John 1:1-5, 14 & 18
The Rev. Dr. Robert S. Langworthy, preaching
December 25, 2016
The Word was God. And the Word became flesh and lived among us, and we have seen His glory.
When Clark Cothern was five years old, he thought that college presidents were remote, powerful and frightening beings. That is, until one president stooped low to enter his world.
Clark caught his first glimpses of college presidents from floor level, where he would play beside his mother’s desk in the administration building of the university where she served as a dean.
He would watch as students would walk slowly up to the door of the president’s office and hesitate a moment there. They would rub their sweaty palms on their pants or skirts, take a deep breath, and knock. The door would then creak open and Clark would behold the president’s shiny, black wingtip shoes. A steady, strong hand would then reach out and shake the student’s trembling hand. Then, the student would disappear inside the mysterious chamber known as “The President’s Office”.
Little Clark figured that walking into that room must be like going before the throne of judgment. It was a terrifying thought – until the day when the high and mighty president bent down to get eyeball to eyeball with him and engage with him at his own low level.
This one day Clark was playing with his toy car on the floor when the president’s door opened. There were those shiny, black wingtip shoes again. The next thing he knew, President Robert Sutherland, the biggest man on campus, dressed in his pinstriped, three-piece suit, knelt down in his crisply creased trousers, and asked with a smile whether he could have a turn with the car. After they played cars together, Pres. Sutherland asked if Clark would do him the favor of calling him “Dr. Bob”. That day Clark changed his opinion about college presidents.
Many of us have viewed God as a remote, powerful, frightening being. Yet, when we experience Him stooping down to us, engaging with us at our level, and enabling us to we get to know Him as one human being might get to know another, we change our opinion about God.
In the birth of Jesus Christ, God was doing all that. God came down at Christmas in order to bring Himself within view, that we might see Him eyeball to eyeball, relax a bit, and enter into a friendship with Him.
Jesus Christ started out as a baby and grew into a child whose nose had to be wiped and whose habits of life had to be engrained by repetition. He lived out His adulthood as a poor man beset by every kind of trouble and pain. He did that to show His heart and His active concern for our welfare.
A politician, of all people, has recently done the same. According to a BBC news
report four years ago, Jose Mujica, the president of Uruguay, moved out of the luxurious presidential palace in the capital city of Montevideo and took up a residence in a ramshackle farm located on a dirt road, with laundry strung outside, weeds in the yard, and only two police officers and a three-legged dog named Manuela guarding the place.
Mujica shunned the privileges and pleasures he could have continued to enjoy in order to show how much he cared about even the poorest of his citizens. He made their problems his own, that they might trust him and support his efforts to improve their lives.
That gives us a sense of what Jesus was about in taking flesh and dwelling among us.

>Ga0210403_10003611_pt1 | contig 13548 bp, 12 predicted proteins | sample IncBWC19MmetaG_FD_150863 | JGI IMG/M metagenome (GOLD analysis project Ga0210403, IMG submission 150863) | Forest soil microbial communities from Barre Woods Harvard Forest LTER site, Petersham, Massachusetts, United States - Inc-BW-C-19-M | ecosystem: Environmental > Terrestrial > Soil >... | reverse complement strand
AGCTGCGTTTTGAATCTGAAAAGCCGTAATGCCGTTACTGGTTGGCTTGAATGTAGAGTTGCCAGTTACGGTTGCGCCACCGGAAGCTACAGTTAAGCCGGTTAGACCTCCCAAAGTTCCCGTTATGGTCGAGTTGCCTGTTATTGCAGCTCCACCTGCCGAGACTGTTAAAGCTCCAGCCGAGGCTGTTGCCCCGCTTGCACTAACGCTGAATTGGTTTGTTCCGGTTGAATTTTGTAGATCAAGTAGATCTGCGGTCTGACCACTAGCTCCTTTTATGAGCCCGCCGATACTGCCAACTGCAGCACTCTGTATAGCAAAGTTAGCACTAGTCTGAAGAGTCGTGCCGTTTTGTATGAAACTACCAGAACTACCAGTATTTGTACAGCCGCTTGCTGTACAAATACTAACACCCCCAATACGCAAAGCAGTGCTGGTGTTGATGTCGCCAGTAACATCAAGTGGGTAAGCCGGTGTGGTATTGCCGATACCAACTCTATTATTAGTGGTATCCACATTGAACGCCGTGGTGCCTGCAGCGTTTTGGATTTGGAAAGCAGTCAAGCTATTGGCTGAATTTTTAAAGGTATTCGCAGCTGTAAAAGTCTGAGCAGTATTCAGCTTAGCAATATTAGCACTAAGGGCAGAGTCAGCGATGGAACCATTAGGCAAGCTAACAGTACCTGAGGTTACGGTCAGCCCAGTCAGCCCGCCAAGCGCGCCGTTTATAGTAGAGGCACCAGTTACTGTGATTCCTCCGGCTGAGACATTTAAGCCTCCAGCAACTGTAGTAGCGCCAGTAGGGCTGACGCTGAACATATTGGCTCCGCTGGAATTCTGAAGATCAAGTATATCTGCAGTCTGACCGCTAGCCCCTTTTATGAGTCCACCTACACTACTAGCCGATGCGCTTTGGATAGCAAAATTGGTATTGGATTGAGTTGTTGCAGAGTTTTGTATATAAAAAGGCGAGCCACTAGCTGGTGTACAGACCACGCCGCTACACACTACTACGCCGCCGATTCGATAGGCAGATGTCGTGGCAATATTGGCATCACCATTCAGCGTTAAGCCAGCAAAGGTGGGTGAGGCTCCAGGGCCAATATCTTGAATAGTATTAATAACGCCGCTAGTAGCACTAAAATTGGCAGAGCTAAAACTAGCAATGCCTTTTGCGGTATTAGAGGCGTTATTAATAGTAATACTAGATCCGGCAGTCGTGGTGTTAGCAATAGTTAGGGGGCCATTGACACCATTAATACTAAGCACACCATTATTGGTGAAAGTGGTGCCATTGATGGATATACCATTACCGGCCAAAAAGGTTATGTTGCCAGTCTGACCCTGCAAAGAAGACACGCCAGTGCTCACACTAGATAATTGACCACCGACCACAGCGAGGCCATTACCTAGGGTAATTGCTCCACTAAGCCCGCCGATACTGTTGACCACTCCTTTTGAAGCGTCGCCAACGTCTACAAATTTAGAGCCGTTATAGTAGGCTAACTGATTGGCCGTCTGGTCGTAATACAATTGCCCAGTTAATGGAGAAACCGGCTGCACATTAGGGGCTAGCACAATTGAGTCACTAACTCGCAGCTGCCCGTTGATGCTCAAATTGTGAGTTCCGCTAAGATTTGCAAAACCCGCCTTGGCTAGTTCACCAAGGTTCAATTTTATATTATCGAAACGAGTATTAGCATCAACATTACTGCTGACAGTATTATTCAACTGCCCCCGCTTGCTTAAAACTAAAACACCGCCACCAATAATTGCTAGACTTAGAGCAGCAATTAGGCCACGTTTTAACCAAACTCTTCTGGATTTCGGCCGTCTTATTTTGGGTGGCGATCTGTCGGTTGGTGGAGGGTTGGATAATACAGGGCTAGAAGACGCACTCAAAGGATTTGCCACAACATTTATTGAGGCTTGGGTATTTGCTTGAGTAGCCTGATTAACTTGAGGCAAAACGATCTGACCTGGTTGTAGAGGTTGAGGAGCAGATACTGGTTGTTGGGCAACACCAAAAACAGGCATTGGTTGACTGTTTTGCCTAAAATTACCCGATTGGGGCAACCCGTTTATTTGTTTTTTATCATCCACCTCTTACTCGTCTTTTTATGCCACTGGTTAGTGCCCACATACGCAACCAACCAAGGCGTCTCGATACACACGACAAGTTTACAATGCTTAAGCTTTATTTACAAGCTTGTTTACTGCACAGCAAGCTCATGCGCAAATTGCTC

But the analogy also hides a very significant difference. For Mujica it was in the most significant way only a lateral move; for, while his situation was greatly changed, he only changed from being a human being living in wealth to being a human being living in poverty. In the incarnation, however, God’s Son changed from being 100% divine to being 100% human, though without sacrificing any percentage of His divinity. That descent from divinity to humanity was a very great descent, not because we are such low creature – for we were made in God’s image and after God’s likeness, and we are, the Bible tells us, just a little lower than the angels – but because God is so supremely great, and infinite and eternal in all His virtues and powers. That’s why the descent of the Son of God from divinity to humanity was an even greater descent than if we human beings could descend from being a human being to, say, being a badger – something a veterinarian named Charles Foster has approximated!
While also practicing law and teaching at Oxford University, this veterinarian pursues an avid interest in getting on the level of badgers – those tunnel-making, nocturnal mammals about the size of a dog that survive mainly on worms. In his attempt to identify with them, he has lived like a badger for weeks at a time. In his book Being a Beast he describes how he digs himself a 15-foot long den in the ground for sleeping in, crawls around on his hands and feet, blindfolds himself (since badgers’ eyesight is terrible), and eats mostly earthworms (since worms constitute 85% of a typical badger’s diet).
As strange and repugnant as that may be to think about, it is still stranger and more repugnant to think about the Word of God, who created all things, whose life was the light of all people, who exists in perfect beauty and everlasting glory, becoming a human being in our benighted, sin-sick world – and living beneath Himself like that, not just for a month or two like Charles Foster, but for three decades. Yet, it is at the same time a beautiful and glorious thing because He did it out of love for us, for the purpose of elevating us into a beautiful life now and a glorious life for eternity.
The Word became flesh and lived among us that we might know God, if not fully, still truly; and that we, in gaining some sense of who He really is, might trust Him and follow Him into a happier, stronger life here and now, and into a life of infinite happiness and everlasting strength in the hereafter. Let us pray.